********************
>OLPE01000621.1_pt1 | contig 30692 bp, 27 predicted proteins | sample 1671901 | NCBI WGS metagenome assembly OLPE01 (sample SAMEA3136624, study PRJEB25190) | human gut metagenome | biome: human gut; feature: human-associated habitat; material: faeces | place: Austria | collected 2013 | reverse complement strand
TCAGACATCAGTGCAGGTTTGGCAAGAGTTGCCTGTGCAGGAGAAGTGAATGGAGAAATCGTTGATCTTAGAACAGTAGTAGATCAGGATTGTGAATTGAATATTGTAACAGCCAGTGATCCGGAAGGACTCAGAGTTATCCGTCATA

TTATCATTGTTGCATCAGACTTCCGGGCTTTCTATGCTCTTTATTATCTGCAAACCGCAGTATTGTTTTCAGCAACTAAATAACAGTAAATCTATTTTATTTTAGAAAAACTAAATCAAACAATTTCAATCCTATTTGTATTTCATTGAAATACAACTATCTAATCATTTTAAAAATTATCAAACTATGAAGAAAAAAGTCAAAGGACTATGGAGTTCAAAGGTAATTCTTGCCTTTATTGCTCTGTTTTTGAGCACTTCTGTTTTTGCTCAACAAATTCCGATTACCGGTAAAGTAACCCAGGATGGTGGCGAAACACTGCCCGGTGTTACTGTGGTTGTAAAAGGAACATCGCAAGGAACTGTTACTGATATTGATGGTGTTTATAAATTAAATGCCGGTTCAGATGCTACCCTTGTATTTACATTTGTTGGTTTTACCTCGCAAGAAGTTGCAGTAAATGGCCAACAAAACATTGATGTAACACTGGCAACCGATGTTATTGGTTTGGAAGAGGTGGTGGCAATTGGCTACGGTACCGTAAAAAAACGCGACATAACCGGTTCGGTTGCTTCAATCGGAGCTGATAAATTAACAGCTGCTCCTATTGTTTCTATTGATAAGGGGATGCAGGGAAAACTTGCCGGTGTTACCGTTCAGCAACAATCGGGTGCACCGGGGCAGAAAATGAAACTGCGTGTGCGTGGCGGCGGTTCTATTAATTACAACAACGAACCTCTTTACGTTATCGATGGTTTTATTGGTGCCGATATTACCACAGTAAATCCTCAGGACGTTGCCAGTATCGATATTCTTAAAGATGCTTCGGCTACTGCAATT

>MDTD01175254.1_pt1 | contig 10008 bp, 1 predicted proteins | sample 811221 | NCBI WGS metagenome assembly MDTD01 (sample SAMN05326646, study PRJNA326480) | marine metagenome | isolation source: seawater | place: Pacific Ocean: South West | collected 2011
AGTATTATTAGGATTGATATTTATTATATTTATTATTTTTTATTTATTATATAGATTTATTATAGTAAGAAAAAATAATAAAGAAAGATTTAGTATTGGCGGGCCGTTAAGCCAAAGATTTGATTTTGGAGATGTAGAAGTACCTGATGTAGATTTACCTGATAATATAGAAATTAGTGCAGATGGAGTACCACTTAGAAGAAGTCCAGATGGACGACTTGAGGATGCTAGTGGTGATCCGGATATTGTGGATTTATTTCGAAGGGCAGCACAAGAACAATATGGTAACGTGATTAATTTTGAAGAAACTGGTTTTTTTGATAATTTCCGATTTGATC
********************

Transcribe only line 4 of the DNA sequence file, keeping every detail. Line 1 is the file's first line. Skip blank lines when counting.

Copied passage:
>MDTD01175254.1_pt1 | contig 10008 bp, 1 predicted proteins | sample 811221 | NCBI WGS metagenome assembly MDTD01 (sample SAMN05326646, study PRJNA326480) | marine metagenome | isolation source: seawater | place: Pacific Ocean: South West | collected 2011